A recent press release from the Icynene Corp. announced the release of a new open-cell spray foam, Icynene Classic Max, that has been tested and approved by the ICC-ES for residential use without an added ignition barrier. That’s not an entirely new development, since several open-cell foams on the market have already earned approval for the same use. But as that product category continues to grow, it’s worth considering what ignition barriers are designed to do, and how the new non-barrier foams fit into the picture.

Thermal barriers vs. ignition barriers. All polyurethane spray foams require a code-approved thermal barrier—ordinarily a layer of ½” drywall—between the foam and the living space. The thermal barrier is designed to make it more difficult for a fire inside the living space to gain access to the fresh source of fuel in the spray foam, leaving the home’s occupants with more time to escape.
Ignition barriers, on the other hand, are required in foam-insulated attics, crawlspaces, and other areas with limited access that can’t be used as living space. They offer a lower order of protection, and are intended simply to prevent a possible flame source from making direct contact with the foam. The IRC lists six prescriptive ignition-barrier materials: 1 ½” mineral fiber insulation; ¼ wood structural panels, such as plywood; 3/8” particleboard; ¼” hardboard; 3/8” gypsum board; and corrosion-resistant steel with a base-metal thickness of 0.016 inch or more. Apply any of these materials over the foam in areas where an ignition barrier is required, and you’ve met code.

Intumescent coatings and bare foam. These sorts of barrier materials take time and effort to apply—especially when you’re lying on your side in a low crawlspace or sealed attic. In many cases, it’s difficult or impossible to fit full-sized pieces of sheet material into such spaces to begin with.

Fortunately, prescriptive ignition barriers aren’t the only route to compliance. Spray foam can also be protected with an intumescent coating, which is applied like paint and bubbles up when exposed to heat, forming a flame-resistant barrier layer. Unlike prescriptive ignition barriers, though, such coatings must earn code approval on a case-by-case basis by passing a burn test—ACC 377, appendix X, also known ast the modified NFPA 286 test--administered by the ICC-ES. Virtually all spray-foam manufacturers now offer products that qualify for attic or crawlspace use when combined with an appropriate coating material.

In 2008, when the modified 286 test was under development, it was widely assumed that only foams with intumescent coatings would achieve a passing score. That turned out not to be the case. Subsequent tests revealed that most closed-cell foams pass the burn test with no protective coating at all. Because their lower densities, open-cell foams tend to be easier to ignite—as it’s easier to kindle a fire with pine than with hardwood—but a few reformulated open-cell products now pass the burn test as well.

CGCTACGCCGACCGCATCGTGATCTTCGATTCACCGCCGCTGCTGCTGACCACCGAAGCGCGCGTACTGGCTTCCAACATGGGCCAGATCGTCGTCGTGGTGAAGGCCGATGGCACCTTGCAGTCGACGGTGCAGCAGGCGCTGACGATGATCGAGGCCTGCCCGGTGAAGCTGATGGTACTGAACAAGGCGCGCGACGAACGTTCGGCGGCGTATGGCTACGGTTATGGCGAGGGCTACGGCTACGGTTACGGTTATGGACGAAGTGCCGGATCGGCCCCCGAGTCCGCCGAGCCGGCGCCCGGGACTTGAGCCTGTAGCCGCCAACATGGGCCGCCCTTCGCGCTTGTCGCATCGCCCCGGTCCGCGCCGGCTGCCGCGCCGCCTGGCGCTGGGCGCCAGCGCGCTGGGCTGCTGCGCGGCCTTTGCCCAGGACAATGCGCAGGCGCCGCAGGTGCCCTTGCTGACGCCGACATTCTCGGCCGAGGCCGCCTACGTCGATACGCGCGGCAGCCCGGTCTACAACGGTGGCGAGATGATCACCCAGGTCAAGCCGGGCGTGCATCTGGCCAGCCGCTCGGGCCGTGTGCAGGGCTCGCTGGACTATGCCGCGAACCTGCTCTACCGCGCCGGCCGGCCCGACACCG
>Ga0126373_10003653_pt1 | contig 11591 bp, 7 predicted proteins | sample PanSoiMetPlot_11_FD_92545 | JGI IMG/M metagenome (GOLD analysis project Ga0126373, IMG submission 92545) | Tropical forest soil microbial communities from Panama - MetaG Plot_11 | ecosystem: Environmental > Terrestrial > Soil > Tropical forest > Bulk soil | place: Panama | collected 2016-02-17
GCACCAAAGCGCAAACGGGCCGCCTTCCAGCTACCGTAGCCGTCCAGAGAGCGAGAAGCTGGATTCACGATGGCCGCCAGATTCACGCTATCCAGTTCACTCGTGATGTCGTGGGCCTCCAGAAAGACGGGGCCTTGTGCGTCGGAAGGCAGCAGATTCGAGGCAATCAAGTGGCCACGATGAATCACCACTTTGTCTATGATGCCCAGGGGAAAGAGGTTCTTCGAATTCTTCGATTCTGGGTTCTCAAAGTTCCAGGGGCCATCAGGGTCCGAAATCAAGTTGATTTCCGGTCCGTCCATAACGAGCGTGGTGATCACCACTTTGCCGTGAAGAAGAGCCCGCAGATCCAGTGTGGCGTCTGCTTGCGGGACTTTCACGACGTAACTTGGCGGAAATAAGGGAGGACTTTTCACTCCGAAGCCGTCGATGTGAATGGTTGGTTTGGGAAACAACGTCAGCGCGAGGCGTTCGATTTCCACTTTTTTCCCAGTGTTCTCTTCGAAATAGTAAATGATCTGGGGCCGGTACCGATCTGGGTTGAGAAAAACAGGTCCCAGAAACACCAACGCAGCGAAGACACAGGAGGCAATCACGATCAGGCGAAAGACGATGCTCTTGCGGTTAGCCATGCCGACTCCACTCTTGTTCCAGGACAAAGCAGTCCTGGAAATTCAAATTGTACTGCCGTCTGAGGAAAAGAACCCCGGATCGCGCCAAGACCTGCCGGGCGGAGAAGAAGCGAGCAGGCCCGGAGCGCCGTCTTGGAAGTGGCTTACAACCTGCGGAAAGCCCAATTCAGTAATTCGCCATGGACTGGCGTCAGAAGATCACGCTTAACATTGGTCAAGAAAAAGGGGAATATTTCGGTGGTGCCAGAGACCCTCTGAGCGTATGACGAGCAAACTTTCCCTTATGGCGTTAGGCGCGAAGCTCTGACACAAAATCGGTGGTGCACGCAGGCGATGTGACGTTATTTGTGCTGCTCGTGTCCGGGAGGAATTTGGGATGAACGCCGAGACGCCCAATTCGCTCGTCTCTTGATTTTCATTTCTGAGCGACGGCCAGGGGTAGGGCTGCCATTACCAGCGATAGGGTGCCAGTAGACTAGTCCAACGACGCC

As a result, builders now have three options for attic and crawlspace use: they can combine any spray foam with a prescriptive barrier; use an approved combination of foam and intumescent coating, or choose a foam that has been tested and approved by the ICC-ES test without any protective barrier.

Making the right choice. Given that both prescriptive barriers and intumescent coatings add a layer of cost, choosing a foam approved for use without an ignition barrier might seem an obvious way to boost profits, especially where an open-cell foam is called for. But spray-foam consultant Mason Knowles notes that non-barrier foams may cost substantially more than those that require added protection, cutting into any potential savings. Knowles also points out that spray foam protected by an ignition barrier will likely provide a greater margin of safety in an actual fire situation. “The foam with a prescriptive barrier and the non-barrier foam may both meet code,” he says, “but the added cost [of an ignition barrier or intumescent coating] does buy some improved performance.”

  • Other things to keep when selecting a foam-and-intumescent-coating combination or non-barrier foam include:
    Approval of a given intumescent coating with a given foam doesn’t mean it’s also approved for use with other, similar foams, although advertisements may imply that it does. Look for an ICC-ES report that references the specific coating and the specific foam you’ll be using. 
  • Foam that’s “close enough” might not be. Be aware that manufacturers often market a given foam product under several different brand names. Even if the version you’re using is from the same manufacturer and chemically identical to the one on the ICC-ES report, you could find yourself in hot water with the inspector unless the names match as well. 
  • Don’t exceed the thickness or density of the foam specified in the test report. If a non-barrier foam was tested and approved at a thickness of 6” and a density of .5 lb, that approval no longer applies if the thickness is increased to 8 inches. (You can, however, apply the foam at a lesser thickness than that specified in the report.)